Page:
The generic cup of Guillermo del Toro's latest, The Shape of Water, runneth over. It is fantastical, horrific in points, a musical element (I won't spoil that surprise), intense psychological drama, comedic moments courtesy of the always-fabulous Octavia Spencer and Richard Jenkins, and of course, as the amphibian man will tip off to you, sci-fi. But if I had Michael Shannon pointing a gun to my head (and let's be honest, with the performances he gives, that might not be out of the realm of possibility), I'd label The Shape of Water a romance. It's ruminations of love and hate and the ways we can show love, express it, would be goopy and syrupy in the hands of a lesser director, but del Toro is full-on freaky fairy tale here, and if you're wondering why the movie with the big green fish man is getting nominated for so many awards, I suggest you read my review.

Of course, the magic of this movie is that you don't have to choose. It's gruesome, it's sexy, it's a little scary, it's wonderful. The British gem Sally Hawkins plays mute cleaning lady Elisa in a...government facility? (del Toro doesn't really get bogged down in small details like that, or where our amphibian monster comes from.) She works there with sassy fellow cleaning lady Zelda (Octavia Spencer, who, though in a Golden Globe-nominated performance, I still wish Hollywood would stop giving her nurse and maid roles). Elisa also finds comfort in her hopeless romantic neighbor Giles (Richard Jenkins), though it's a completely platonic bond for reasons I won't spoil here. Whilst cleaning the men's room, Elisa and Zelda meet Strickland (Michael Shannon), greeting them by literally swinging his junk, placing his cattle rod zapper on the sink and effectively creeping the ladies out. Strickland is in charge of the care of an amphibian creature he captured from South America, and, loathing the city of Baltimore that he's currently located in, is itching to kill the creature and get out.

Shannon is so good at playing an unhinged bad guy that we might be used to it, but we shouldn't. Though the Academy has nominated him for non-villain roles in Revolutionary Road and Nocturnal Animals, his over-the-top Zod, his wild turn in Kangaroo Jack (there's a movie you didn't expect to see in this review), but nothing compares to the Bible-quoting, eight-fingered, candy-chewing Strickland. del Toro could've opted for the east Big Government Bad, but he allows entry into his antagonist's personal life. He's a man of control, who sees oppression as a favor to others because they get to listen to him. I'm highlighting Shannon's role because Spencer, Jenkins and Hawkins have all been accumulating the award nominations this year, and while they're well-deserved, Shannon needs a moment in the spotlight.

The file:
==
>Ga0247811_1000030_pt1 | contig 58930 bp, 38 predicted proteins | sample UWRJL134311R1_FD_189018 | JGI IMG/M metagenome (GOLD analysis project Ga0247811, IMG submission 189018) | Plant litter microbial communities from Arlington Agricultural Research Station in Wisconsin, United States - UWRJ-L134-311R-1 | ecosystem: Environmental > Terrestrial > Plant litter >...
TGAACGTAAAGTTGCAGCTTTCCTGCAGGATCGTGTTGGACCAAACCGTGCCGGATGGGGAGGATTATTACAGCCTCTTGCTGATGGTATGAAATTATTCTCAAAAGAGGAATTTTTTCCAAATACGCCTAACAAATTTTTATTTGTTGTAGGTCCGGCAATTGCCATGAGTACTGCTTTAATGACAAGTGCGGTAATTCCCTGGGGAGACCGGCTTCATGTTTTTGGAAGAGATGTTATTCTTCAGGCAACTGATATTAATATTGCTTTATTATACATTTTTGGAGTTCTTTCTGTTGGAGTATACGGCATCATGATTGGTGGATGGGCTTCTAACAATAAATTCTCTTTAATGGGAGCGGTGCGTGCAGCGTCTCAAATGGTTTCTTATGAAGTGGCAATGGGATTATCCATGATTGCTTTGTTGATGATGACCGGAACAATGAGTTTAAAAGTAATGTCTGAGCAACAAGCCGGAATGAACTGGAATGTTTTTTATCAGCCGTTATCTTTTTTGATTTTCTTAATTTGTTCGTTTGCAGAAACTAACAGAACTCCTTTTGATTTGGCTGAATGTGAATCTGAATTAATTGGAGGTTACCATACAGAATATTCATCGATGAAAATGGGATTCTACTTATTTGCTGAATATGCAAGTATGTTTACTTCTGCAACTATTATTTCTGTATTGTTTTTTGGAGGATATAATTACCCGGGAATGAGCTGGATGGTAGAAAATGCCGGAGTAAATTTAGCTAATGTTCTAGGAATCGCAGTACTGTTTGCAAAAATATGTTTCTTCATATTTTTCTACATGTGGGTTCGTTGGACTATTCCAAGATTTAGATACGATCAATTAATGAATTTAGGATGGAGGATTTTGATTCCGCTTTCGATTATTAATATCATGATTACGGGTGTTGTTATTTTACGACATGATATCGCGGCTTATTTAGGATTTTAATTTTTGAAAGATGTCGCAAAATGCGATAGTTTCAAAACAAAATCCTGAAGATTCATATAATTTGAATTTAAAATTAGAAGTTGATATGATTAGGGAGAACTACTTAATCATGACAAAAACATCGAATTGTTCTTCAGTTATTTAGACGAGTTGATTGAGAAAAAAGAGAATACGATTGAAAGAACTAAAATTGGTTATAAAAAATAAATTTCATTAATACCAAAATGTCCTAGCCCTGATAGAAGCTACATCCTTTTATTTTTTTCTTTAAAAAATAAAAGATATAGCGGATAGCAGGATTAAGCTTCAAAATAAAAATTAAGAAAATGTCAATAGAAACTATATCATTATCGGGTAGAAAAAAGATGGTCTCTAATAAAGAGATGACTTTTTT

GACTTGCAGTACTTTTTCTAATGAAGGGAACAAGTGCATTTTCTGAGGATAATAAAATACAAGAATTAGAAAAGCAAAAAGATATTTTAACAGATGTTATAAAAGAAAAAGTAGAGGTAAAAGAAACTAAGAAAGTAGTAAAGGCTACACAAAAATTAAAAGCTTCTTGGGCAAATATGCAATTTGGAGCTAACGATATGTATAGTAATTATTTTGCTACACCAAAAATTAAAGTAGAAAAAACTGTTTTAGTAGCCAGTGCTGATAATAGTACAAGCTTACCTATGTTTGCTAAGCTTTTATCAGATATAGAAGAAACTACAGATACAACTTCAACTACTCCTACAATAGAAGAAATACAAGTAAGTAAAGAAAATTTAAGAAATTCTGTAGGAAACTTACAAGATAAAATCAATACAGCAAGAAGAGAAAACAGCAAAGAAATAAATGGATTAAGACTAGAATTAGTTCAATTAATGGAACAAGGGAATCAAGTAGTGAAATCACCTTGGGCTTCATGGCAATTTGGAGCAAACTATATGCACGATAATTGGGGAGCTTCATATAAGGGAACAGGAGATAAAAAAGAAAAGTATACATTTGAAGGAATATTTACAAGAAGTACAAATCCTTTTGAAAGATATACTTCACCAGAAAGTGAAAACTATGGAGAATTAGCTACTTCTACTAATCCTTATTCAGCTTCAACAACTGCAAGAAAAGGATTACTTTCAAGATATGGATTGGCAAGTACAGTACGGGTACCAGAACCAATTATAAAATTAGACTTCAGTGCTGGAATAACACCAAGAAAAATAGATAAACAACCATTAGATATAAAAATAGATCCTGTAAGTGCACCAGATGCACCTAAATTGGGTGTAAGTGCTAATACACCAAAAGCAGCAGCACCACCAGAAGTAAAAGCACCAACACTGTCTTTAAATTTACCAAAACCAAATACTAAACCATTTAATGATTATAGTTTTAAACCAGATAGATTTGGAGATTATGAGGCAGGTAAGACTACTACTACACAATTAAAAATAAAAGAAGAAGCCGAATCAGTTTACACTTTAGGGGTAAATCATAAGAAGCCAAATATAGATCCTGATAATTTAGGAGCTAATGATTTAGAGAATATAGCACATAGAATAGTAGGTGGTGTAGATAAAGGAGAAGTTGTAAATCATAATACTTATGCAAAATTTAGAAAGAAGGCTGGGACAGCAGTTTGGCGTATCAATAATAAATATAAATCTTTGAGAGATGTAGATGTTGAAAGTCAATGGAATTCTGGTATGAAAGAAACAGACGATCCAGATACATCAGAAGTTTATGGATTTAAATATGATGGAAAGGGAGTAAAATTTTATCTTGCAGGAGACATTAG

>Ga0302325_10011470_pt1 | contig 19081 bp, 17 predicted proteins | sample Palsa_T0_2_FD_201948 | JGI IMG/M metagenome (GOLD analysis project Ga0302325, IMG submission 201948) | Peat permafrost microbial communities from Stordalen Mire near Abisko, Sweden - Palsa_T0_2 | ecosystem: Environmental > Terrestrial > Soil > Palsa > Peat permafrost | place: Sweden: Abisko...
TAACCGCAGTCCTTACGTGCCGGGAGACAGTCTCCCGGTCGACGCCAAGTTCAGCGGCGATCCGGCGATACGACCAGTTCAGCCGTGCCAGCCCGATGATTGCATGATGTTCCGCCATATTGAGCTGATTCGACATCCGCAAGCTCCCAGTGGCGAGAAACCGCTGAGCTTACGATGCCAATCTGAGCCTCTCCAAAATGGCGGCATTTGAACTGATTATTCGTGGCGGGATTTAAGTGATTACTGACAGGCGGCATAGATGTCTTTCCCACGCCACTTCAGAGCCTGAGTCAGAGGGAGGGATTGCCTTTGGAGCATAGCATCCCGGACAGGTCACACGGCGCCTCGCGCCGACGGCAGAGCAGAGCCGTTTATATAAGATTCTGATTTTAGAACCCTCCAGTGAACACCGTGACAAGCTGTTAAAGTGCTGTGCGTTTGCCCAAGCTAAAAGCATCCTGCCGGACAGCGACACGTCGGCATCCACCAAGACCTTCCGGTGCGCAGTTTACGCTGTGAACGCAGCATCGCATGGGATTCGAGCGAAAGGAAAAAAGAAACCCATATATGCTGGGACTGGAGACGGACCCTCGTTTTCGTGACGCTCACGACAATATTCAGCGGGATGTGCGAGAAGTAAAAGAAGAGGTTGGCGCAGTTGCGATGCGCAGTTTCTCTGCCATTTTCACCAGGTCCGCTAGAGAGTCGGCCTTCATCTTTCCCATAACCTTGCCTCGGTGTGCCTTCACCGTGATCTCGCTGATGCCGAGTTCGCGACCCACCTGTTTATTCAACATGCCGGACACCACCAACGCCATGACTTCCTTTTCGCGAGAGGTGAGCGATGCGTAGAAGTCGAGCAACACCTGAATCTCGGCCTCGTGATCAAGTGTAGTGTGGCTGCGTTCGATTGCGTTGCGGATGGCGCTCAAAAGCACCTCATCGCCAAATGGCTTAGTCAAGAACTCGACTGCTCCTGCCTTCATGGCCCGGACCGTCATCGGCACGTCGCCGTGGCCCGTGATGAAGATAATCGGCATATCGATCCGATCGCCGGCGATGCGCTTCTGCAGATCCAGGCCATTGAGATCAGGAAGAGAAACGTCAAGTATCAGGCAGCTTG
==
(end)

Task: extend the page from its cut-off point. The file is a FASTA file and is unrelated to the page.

Speaking of Sally Hawkins, she continues her winning streak and furthers the argument for proclaiming her one of today's greatest actors. I played a mute once in my college musical, and once you're free of being chained to the script, not having to talk can let your character express so much more. She's pretty close to perfect as Elisa, a character who might've been played as a "woe is me" sad sap, but in Hawkins' hands radiates optimism and determination. Richard Jenkins is a sensitive sensation as Giles. As I'm writing this, I'm realizing this movie is a character actor's dreamscape. All the folks in the margins of your favorite films, including the fantastc
Michael Stuhlbarg, excel in this feature.

The style of this movie, creature-feature/science lab green is surprisingly effective, where it could've just looked like a fish tank. My only lament is that the one thing del Toro sacrifices when he plays homage to the monster movies/romance flicks of the past is unpredictability. I knew where the beats of the film were going to take me, but when a movie is done as well as this, you don't really mind. Start 2018 off right with what is sure to be an Oscar-winning delight, and with a movie that features an inter-species romance that doesn't come off as goofy, that's a miracle.

Rating: 3.5/4 stars

Sunday, December 24, 2017


On paper, Jumanji: Welcome to the Jungle is a cash grab, and in actuality, it definitely still is a cash grab. But it's a keenly executed, smart, genuinely funny, well-acted cash grab. Sony is about as subtle as The Rock's muscles, or Kevin Hart's brand of comedy. They could've recast Robin Williams' role and made the already CGI animals in the original even MORE CGI except this time Kate McKinnon is a kooky babysitter or Melissa McCarthy is a pesky neighbor next door. But no one would've shown up. How do you continue a property like Jumanji without blatantly ripping off what made the 1995 version magical?